A happy work and full of Gallic charm. Many pieces for this combination are moody and introspective and so this can be a very good balancing work in a concert programme. It is fun to play and audiences love it. It is Paul Lewis’ most popular and often played chamber work, and has been broadcast on Classic FM Radio and performed in concert by many trios including the world famous Nash Ensemble. For teaching studios, schools, colleges, conservatories, libraries and professionals.
Review: “This is a very valuable addition to the limited but significant repertoire for flute, viola and harp trio. I have programmed it with Debussy’s sonata and it fits extremely well into concerts and well received. Technically challenging for all instruments and cleverly crafted together. The middle slow movement is typical of Paul Lewis’s charming middle movements, with a graceful melody appearing in all instruments in turn, before a final lively waltz movement incorporating flutter tonguing and changes of tempi.” – Dr. Rachel Smith DMA, MA, BMus (Hons), FTCL – October 2012
Review: “Debussy famously wrote about La Mer and visited Eastbourne. Along the coast in Brighton lives Paul Lewis, a friend of the trio and the composer who provided the encore, the second movement from his Divertimento. The title Love Song hides the fact that it was written in France, inspired by the composer’s love of that country. With its harmonious lyricism, reminiscent of Ravel’s Pavane it was a perfect and peaceful ending to a memorable and delightful concert.” – The Aurora Trio – November 2018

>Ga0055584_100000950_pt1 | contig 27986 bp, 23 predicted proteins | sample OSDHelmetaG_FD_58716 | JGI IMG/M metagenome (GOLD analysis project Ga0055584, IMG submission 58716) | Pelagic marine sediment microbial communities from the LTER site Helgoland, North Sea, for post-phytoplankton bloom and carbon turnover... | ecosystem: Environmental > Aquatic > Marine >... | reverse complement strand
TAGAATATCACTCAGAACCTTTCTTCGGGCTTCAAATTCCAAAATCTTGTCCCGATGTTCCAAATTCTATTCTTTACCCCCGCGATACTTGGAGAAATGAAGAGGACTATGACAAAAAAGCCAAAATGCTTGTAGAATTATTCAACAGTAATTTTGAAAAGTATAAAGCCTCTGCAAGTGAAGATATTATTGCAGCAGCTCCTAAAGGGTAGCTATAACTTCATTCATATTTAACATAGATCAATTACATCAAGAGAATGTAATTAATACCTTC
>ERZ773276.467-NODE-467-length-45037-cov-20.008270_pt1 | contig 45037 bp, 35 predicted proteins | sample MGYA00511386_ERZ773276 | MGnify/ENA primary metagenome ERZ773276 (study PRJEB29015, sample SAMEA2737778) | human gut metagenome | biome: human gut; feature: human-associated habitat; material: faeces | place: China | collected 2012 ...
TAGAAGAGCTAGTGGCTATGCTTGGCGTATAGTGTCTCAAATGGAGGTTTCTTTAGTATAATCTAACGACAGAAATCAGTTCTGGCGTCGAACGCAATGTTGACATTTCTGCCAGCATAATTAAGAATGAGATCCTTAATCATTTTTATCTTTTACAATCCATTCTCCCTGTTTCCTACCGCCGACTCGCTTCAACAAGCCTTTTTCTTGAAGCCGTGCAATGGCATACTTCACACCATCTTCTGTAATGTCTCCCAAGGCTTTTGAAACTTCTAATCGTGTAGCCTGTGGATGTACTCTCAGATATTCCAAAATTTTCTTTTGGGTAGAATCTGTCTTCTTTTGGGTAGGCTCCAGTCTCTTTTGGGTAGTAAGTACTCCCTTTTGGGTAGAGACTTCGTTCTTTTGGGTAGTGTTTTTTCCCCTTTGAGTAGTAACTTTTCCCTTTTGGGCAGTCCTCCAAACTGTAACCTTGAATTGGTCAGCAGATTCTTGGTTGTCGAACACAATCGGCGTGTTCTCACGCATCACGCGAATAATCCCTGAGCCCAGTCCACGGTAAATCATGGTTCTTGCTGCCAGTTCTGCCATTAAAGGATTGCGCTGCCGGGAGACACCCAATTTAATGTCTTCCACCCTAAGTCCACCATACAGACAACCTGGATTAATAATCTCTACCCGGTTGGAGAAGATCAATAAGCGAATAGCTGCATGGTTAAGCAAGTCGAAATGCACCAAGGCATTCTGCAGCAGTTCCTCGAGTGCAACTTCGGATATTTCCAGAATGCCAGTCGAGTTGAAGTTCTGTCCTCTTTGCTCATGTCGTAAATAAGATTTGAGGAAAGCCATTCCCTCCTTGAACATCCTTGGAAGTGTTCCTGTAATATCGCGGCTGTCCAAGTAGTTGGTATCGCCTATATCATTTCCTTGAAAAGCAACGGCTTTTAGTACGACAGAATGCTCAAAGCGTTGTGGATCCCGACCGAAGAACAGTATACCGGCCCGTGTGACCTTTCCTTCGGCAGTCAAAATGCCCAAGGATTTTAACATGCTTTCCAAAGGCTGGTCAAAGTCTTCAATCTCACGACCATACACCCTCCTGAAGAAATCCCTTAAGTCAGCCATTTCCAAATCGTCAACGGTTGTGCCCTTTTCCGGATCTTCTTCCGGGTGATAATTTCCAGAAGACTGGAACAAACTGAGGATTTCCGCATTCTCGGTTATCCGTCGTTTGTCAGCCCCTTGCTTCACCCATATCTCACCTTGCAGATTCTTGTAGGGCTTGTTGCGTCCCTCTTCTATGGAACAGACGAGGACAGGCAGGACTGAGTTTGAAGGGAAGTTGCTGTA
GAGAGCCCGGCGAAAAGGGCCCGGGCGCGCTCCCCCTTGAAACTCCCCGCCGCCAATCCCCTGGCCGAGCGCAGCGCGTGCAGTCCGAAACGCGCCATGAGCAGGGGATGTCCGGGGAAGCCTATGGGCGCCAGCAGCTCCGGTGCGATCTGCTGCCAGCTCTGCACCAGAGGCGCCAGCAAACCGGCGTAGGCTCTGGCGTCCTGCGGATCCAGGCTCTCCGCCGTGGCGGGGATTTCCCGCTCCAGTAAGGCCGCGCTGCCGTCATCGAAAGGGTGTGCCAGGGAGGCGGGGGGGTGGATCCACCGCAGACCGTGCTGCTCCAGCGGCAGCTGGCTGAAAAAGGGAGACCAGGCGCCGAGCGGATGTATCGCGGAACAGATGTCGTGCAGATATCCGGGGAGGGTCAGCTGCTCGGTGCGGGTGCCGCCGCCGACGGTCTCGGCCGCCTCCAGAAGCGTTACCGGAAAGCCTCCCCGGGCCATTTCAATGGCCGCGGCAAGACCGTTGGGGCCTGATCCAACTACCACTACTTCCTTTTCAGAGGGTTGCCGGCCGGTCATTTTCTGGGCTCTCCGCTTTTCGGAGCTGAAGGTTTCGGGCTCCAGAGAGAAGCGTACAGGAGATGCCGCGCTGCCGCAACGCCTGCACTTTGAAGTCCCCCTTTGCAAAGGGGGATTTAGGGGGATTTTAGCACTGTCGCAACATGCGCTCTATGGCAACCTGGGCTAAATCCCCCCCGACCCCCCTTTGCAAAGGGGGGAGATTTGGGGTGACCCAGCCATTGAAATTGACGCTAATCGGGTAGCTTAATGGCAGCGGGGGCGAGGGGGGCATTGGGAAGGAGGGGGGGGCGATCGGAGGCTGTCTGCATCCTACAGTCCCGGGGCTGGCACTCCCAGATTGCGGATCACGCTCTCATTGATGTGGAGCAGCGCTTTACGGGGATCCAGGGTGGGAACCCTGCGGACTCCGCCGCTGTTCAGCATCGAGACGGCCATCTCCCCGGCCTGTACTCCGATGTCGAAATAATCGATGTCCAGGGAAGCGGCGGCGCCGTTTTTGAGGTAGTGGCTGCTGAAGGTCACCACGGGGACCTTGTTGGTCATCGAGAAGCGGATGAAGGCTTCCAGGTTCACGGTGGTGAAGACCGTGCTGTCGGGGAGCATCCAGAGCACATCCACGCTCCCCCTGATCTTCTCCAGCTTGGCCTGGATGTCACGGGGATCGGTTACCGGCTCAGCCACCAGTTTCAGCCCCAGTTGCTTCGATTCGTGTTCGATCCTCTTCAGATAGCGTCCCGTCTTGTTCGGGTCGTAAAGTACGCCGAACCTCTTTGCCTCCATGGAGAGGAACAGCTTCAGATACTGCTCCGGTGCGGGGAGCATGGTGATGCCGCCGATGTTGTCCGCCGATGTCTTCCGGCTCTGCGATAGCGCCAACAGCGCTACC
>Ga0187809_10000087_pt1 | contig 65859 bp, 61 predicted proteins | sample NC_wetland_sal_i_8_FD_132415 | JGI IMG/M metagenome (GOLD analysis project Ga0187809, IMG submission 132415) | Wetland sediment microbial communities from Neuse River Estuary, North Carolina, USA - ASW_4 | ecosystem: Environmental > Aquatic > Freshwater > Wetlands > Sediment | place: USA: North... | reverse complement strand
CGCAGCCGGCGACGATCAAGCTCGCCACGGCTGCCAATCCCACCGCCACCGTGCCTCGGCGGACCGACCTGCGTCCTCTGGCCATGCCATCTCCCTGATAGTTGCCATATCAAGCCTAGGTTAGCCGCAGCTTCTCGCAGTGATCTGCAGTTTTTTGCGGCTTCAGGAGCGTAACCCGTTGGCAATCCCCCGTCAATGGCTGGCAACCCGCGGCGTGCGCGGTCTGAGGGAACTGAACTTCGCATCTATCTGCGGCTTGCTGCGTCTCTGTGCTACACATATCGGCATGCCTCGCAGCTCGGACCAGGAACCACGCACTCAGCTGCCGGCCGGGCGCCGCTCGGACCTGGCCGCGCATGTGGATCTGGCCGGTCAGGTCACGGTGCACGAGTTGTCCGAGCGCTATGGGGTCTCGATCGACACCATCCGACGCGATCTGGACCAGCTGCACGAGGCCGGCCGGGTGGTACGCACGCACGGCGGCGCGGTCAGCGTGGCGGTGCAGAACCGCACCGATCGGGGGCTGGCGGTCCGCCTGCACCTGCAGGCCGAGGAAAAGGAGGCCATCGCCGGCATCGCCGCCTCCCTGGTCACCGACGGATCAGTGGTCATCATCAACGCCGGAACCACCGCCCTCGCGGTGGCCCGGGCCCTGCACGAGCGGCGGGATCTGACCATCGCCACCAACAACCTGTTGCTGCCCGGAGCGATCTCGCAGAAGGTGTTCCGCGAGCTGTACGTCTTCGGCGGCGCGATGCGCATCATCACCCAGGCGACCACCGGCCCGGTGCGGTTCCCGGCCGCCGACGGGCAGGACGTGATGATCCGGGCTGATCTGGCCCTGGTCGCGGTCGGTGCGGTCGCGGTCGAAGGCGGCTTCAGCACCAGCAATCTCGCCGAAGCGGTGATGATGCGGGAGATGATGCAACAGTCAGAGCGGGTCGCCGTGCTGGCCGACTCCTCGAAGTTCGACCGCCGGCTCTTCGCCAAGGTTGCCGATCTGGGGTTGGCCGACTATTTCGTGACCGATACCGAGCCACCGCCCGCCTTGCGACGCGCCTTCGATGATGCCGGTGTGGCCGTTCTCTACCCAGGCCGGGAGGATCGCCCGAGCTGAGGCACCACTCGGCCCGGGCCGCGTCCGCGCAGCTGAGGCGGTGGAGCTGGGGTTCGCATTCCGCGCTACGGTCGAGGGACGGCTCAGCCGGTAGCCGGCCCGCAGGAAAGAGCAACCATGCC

Review: “Brighton-born Paul Lewis can always be relied upon to deliver some delightfully scored music. The 1992 Divertimento is no exception. Every note exudes “Gallic charm and nonchalance.” It has been noted that many pieces for the flute/viola/harp combination can be rather “moody and introspective”, so this frothy, sunny and invariably happy music acts as a good balancing act in any recital programme. It has three attractive and well-balanced movements. The March is hardly military in tone; it evokes a gentle promenade in a French town. There is some lovely flutter tonguing on the flute here. The Love Song, despite the composer’s assurance that it is dedicated to family and friends, past, present and future, does really conjure up a little romance in some sequestered French village. Critics have seen hints of Ravel’s ubiquitous Pavane pour une infante défunte, but I just find it a lovely and romantic ‘hit’. The final Waltz is not meant to be danced to. It is a parody, and a highly successful one at that. As implied above, the entire composition is evocative of La Belle France, a place that Paul Lewis has a soft spot for. It is a Divertimento of great skill and invention. No wonder it is one of the composer’s most popular works.” – John France, MusicWeb International – September 2021